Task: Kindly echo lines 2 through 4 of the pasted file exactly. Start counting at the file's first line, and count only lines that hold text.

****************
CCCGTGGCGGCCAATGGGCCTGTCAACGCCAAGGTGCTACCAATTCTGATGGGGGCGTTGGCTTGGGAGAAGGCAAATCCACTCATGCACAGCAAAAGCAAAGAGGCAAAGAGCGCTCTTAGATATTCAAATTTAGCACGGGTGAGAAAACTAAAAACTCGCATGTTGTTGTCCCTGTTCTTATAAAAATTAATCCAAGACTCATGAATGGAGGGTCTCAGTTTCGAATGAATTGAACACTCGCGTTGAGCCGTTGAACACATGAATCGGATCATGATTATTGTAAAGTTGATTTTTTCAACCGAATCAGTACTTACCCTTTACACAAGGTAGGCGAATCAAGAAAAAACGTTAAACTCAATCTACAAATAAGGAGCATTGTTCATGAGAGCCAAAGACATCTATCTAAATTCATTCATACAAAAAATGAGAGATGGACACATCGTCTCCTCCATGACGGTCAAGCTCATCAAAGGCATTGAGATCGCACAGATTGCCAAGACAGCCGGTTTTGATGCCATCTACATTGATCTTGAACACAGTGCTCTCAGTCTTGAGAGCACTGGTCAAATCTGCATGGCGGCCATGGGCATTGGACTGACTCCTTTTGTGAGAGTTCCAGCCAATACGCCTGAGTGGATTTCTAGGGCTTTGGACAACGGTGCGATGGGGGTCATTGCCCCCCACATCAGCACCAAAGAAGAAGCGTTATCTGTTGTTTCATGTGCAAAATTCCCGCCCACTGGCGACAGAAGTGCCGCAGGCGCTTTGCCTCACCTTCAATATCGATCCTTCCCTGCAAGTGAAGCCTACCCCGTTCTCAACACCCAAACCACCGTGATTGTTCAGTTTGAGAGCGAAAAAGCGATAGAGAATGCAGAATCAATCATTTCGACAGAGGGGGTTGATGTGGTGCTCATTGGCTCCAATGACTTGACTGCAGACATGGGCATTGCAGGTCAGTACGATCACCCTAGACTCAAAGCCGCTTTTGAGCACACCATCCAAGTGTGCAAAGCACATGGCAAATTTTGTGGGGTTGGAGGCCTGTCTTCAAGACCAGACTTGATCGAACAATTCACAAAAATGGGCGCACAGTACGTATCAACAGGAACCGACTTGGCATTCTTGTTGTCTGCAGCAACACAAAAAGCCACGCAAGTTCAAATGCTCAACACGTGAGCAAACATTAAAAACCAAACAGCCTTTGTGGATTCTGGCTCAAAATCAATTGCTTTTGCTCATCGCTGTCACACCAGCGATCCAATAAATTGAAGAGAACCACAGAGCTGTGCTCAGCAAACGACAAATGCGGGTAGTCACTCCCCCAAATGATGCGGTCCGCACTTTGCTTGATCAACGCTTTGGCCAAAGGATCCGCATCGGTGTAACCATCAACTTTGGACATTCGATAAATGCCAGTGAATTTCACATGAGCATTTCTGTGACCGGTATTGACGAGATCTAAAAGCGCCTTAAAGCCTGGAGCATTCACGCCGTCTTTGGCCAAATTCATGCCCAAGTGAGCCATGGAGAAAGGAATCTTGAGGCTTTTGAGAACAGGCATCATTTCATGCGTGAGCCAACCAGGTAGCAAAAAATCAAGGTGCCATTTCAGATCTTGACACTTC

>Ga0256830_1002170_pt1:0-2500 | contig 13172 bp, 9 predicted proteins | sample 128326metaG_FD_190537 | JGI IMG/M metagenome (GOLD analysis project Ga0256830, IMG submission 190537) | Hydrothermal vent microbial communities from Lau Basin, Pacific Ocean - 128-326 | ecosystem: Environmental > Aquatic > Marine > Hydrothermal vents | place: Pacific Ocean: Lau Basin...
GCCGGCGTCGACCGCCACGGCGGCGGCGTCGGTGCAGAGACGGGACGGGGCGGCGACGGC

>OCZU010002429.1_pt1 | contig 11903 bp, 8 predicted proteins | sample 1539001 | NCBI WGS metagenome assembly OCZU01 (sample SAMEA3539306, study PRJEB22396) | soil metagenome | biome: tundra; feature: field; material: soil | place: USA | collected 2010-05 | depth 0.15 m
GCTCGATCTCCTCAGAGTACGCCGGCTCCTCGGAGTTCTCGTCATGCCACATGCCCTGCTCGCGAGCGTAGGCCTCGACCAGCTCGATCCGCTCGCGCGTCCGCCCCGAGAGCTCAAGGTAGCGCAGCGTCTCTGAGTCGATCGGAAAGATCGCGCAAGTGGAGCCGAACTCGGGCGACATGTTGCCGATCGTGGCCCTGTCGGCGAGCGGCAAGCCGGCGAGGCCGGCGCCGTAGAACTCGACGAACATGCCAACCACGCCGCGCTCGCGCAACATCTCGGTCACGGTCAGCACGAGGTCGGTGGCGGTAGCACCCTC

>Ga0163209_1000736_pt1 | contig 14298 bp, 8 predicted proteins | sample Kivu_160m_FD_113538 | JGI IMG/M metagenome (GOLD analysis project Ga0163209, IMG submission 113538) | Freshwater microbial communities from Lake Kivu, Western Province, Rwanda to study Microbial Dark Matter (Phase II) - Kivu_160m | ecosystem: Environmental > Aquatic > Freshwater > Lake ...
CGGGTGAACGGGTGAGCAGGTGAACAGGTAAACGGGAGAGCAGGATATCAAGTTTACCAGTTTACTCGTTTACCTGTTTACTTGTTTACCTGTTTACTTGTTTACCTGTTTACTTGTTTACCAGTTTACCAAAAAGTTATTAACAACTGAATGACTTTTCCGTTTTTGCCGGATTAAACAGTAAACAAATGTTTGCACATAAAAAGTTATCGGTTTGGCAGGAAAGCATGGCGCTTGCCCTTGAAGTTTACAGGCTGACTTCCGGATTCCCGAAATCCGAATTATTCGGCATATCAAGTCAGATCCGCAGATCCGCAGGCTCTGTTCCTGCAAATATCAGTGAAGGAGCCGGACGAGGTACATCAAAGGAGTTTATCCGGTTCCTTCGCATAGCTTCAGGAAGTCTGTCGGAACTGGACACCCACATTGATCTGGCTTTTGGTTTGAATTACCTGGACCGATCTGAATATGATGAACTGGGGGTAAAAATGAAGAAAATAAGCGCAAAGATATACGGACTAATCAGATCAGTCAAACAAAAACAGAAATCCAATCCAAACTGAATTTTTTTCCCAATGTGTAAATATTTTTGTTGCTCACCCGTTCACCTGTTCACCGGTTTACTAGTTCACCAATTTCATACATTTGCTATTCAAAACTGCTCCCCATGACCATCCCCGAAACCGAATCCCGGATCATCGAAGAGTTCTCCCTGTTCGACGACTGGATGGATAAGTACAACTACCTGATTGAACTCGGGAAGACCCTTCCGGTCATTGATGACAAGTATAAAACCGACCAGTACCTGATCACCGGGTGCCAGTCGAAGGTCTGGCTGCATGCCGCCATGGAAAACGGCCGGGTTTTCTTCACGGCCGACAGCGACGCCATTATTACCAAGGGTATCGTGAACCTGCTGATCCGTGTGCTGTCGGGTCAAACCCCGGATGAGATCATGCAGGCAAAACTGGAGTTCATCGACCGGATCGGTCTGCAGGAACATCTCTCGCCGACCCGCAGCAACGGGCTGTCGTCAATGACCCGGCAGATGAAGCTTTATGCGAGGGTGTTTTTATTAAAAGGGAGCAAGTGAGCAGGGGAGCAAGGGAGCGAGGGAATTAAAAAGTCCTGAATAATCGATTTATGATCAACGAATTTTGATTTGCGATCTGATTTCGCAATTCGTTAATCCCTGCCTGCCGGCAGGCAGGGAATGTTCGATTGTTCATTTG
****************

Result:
>Ga0256830_1002170_pt1:0-2500 | contig 13172 bp, 9 predicted proteins | sample 128326metaG_FD_190537 | JGI IMG/M metagenome (GOLD analysis project Ga0256830, IMG submission 190537) | Hydrothermal vent microbial communities from Lau Basin, Pacific Ocean - 128-326 | ecosystem: Environmental > Aquatic > Marine > Hydrothermal vents | place: Pacific Ocean: Lau Basin...
GCCGGCGTCGACCGCCACGGCGGCGGCGTCGGTGCAGAGACGGGACGGGGCGGCGACGGC

>OCZU010002429.1_pt1 | contig 11903 bp, 8 predicted proteins | sample 1539001 | NCBI WGS metagenome assembly OCZU01 (sample SAMEA3539306, study PRJEB22396) | soil metagenome | biome: tundra; feature: field; material: soil | place: USA | collected 2010-05 | depth 0.15 m